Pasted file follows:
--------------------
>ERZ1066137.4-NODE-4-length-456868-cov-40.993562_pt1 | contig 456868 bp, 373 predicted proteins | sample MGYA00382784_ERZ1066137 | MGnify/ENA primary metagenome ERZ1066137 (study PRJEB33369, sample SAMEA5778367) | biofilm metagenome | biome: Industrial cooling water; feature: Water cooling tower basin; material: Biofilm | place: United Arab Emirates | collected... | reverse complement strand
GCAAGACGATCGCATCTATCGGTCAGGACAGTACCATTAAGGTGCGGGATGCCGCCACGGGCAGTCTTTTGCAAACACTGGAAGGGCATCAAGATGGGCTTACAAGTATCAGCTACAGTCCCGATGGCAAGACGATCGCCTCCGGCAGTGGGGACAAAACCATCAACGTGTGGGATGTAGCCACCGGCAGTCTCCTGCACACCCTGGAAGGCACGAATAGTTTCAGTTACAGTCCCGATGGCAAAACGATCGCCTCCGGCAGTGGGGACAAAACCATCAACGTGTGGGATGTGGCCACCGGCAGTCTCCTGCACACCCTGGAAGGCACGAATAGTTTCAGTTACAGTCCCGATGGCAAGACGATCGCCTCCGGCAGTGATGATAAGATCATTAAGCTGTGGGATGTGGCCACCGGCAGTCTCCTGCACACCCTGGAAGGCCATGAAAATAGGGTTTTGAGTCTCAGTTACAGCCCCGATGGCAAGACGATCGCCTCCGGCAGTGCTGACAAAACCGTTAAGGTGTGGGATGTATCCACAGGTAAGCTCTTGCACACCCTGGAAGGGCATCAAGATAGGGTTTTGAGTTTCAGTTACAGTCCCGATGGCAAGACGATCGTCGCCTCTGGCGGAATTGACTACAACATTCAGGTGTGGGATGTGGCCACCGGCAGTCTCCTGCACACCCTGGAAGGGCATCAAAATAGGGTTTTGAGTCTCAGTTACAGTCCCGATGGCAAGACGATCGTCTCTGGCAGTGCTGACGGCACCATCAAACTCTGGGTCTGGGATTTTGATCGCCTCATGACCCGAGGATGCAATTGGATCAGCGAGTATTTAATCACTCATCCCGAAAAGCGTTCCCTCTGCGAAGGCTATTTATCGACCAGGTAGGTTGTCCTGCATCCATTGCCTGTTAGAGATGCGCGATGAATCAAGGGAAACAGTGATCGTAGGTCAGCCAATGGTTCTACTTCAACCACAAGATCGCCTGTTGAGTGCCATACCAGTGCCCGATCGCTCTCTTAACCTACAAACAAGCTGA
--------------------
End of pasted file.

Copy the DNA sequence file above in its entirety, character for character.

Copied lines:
>ERZ1066137.4-NODE-4-length-456868-cov-40.993562_pt1 | contig 456868 bp, 373 predicted proteins | sample MGYA00382784_ERZ1066137 | MGnify/ENA primary metagenome ERZ1066137 (study PRJEB33369, sample SAMEA5778367) | biofilm metagenome | biome: Industrial cooling water; feature: Water cooling tower basin; material: Biofilm | place: United Arab Emirates | collected... | reverse complement strand
GCAAGACGATCGCATCTATCGGTCAGGACAGTACCATTAAGGTGCGGGATGCCGCCACGGGCAGTCTTTTGCAAACACTGGAAGGGCATCAAGATGGGCTTACAAGTATCAGCTACAGTCCCGATGGCAAGACGATCGCCTCCGGCAGTGGGGACAAAACCATCAACGTGTGGGATGTAGCCACCGGCAGTCTCCTGCACACCCTGGAAGGCACGAATAGTTTCAGTTACAGTCCCGATGGCAAAACGATCGCCTCCGGCAGTGGGGACAAAACCATCAACGTGTGGGATGTGGCCACCGGCAGTCTCCTGCACACCCTGGAAGGCACGAATAGTTTCAGTTACAGTCCCGATGGCAAGACGATCGCCTCCGGCAGTGATGATAAGATCATTAAGCTGTGGGATGTGGCCACCGGCAGTCTCCTGCACACCCTGGAAGGCCATGAAAATAGGGTTTTGAGTCTCAGTTACAGCCCCGATGGCAAGACGATCGCCTCCGGCAGTGCTGACAAAACCGTTAAGGTGTGGGATGTATCCACAGGTAAGCTCTTGCACACCCTGGAAGGGCATCAAGATAGGGTTTTGAGTTTCAGTTACAGTCCCGATGGCAAGACGATCGTCGCCTCTGGCGGAATTGACTACAACATTCAGGTGTGGGATGTGGCCACCGGCAGTCTCCTGCACACCCTGGAAGGGCATCAAAATAGGGTTTTGAGTCTCAGTTACAGTCCCGATGGCAAGACGATCGTCTCTGGCAGTGCTGACGGCACCATCAAACTCTGGGTCTGGGATTTTGATCGCCTCATGACCCGAGGATGCAATTGGATCAGCGAGTATTTAATCACTCATCCCGAAAAGCGTTCCCTCTGCGAAGGCTATTTATCGACCAGGTAGGTTGTCCTGCATCCATTGCCTGTTAGAGATGCGCGATGAATCAAGGGAAACAGTGATCGTAGGTCAGCCAATGGTTCTACTTCAACCACAAGATCGCCTGTTGAGTGCCATACCAGTGCCCGATCGCTCTCTTAACCTACAAACAAGCTGA